needed

STRENGTH

stress distribution. In such a case, the design is

balanced and the material is fully utilized. If the stress is uniform, the energy capacity of the

object is equal to the toughness of the material multiplied by volume. In most practical situations,

end connection sand geometric arrangements prevent perfectly uniform stress distribution

distribution.

DESIGN

SIGN FOR TENSION AND COMPRESSION STRENGTH:

Many materials are stronger in compression. Glass rods and concrete bars will fail in tension

if bending loads are applied. The

The ratio of compressive strength to tensile strength is: 3.5, for cast

iron; 5 for glass; and 10 for concrete. Noticeable exceptions are materials with oriented grain or

molecular structures

tructures such as steel cables, nylon fibers, natural fibers, and glass fibers. Such

materials are stronger in tension than in compression.

ajor advantage of tension members. A slightly curved member will straighten

out under a tensile load. Compression members are unstable and may buckle. Long members ate

unstable and may buckle. The stability of long and slender compression members depends oon the

elastic modulus, E, rather than on the. Material yield strength, Sy, As far as stability goes high

strength steel members is not superior to low

low-strength steel members.

of steel and cast iron.

A concave end-plate

plate for pressure cylinder experiences compressive stresses and may fail due

to buckling. A convex end-plate

plate is under tensile stress and may fail if the material in the plate

has a low tensile strength. Therefore, a steel end plate should be made convex. If cast iron is

used, the concave shape is preferable as shown in. The choice of the shape depends on the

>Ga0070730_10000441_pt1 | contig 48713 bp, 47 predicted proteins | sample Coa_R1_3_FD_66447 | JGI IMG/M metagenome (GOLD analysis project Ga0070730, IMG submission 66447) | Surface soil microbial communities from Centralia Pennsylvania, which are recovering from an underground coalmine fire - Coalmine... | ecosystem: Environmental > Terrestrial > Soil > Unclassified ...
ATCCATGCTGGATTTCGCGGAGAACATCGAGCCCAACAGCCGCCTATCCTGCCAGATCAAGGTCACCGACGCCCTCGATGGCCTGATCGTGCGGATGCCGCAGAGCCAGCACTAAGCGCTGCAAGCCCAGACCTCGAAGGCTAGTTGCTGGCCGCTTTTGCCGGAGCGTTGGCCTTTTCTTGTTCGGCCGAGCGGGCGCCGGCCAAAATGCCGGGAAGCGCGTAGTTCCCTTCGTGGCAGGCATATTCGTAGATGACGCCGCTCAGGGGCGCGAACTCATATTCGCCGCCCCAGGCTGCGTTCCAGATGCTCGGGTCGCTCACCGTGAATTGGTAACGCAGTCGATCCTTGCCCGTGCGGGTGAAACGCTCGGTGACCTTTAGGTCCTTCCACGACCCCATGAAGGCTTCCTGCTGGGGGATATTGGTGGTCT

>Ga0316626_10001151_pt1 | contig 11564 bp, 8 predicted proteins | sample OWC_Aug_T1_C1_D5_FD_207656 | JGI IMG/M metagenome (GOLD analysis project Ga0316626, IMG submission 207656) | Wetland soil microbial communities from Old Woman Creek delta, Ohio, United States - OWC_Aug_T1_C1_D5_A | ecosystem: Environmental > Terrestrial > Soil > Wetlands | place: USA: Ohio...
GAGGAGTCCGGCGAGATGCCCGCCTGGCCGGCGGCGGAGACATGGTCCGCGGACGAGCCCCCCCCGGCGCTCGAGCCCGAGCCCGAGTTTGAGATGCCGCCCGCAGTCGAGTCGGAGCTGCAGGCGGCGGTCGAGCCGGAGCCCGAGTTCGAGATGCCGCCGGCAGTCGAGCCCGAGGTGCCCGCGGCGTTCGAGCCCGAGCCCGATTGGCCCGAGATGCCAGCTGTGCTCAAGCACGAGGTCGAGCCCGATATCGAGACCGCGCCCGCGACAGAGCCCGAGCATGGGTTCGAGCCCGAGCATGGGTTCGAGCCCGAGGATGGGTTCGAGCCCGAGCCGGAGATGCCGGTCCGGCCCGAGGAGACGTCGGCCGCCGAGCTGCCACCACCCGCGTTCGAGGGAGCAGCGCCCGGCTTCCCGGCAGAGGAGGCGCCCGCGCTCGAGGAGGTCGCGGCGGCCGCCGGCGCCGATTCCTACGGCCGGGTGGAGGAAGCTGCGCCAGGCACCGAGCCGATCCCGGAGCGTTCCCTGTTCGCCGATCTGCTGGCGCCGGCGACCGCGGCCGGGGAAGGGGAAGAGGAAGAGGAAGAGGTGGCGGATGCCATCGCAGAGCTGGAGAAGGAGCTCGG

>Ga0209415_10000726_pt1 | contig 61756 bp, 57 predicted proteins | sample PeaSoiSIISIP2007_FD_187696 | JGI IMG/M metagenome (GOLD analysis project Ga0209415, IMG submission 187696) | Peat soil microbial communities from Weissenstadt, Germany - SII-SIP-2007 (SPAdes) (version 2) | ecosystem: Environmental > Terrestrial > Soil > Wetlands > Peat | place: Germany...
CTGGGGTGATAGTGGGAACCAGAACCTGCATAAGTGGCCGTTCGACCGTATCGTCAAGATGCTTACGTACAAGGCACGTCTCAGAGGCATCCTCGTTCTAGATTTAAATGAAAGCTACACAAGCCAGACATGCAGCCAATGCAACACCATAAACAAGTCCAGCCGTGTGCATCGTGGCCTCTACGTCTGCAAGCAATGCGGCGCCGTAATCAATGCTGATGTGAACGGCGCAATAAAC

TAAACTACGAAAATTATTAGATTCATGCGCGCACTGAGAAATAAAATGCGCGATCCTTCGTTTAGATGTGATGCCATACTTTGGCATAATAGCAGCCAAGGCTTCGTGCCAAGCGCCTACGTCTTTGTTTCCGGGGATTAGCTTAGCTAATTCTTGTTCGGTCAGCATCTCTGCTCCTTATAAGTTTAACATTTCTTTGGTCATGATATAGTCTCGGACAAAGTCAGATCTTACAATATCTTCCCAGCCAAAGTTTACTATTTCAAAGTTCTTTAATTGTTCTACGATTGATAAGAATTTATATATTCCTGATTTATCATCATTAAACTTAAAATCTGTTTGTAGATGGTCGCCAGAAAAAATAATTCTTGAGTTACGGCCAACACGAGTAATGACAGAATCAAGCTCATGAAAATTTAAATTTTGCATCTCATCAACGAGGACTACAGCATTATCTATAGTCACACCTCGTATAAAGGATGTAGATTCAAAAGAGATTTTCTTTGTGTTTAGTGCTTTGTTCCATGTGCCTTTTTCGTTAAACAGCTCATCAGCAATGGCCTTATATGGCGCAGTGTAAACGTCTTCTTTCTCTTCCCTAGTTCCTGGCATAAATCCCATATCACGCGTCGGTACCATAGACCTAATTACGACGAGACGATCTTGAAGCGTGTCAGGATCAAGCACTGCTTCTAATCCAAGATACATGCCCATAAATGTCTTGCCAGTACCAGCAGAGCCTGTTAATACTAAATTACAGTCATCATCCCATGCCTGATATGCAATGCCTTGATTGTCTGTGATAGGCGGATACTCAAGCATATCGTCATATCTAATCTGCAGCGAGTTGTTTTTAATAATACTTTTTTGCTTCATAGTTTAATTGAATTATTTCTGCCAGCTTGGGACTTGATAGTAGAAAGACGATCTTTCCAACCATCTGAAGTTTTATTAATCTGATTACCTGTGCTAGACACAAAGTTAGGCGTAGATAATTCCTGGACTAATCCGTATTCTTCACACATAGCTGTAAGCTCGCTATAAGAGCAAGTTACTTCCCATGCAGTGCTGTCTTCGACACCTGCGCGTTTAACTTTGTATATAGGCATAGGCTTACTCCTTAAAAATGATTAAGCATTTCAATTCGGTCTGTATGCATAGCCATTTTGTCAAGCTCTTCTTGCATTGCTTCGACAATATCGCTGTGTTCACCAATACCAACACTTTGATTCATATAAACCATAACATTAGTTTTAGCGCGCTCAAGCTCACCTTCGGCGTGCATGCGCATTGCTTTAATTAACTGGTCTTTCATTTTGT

strength-to-stiffness (elastic modulus, E) ratio of the material.

In addition to being strong enough to resist the expected service loads, there may also be the

added requirement of stiffness to ensure that deflections do not exceed certain limits.

When an initially straight beam is loaded, it becomes curved as a result of its deflection. As

the deflection at a given point increases, the radius of curvature at this point decreases. The

radius of curvature, r, at any point on the curve is given by the relationship:

r = E*I/M

Above equation shows that the stiffness of a beam under bending is proportional to the elastic

constant of the material, E, and the moment of inertia of the cross-section, I. Selecting materials

with higher elastic constant and efficient disposition of material in the cross-section are essential

in designing beams for stiffness. Placing material as far as possible from the neutral axis of

bending is generally an effective means of increasing I for a given area of cross-section.

The stiffness of components under bending is proportional to the elastic constant of the

material (E) and the moment of inertia of the cross-section (J). Selecting materials with higher E

and efficient disposition of material in the cross-section are essential in designing such

components for stiffness. Placing material as far as possible from the neutral axis of bending is

generally an effective means of increasing I for a given area of cross-section.

CONCLUSION:

A successful design should take into account the function, material properties, and

manufacturing processes. The relationship between material properties and design is complex

because the behavior of the material in the finished product can be quite different from that of

the stock material.

REFERENCE:

Product Design and Manufacturing by A.K.Chitale and R.G.Gupta, Prentice Hall India, 1st

Edition, Second Print,1999.

Material Selection For Engineering Design by Mahmoud.M.Farag, Prentice Hall, 1st

Edition,1997.

http://engineers.ihs.com/products/standards/standards-design-engineer.htm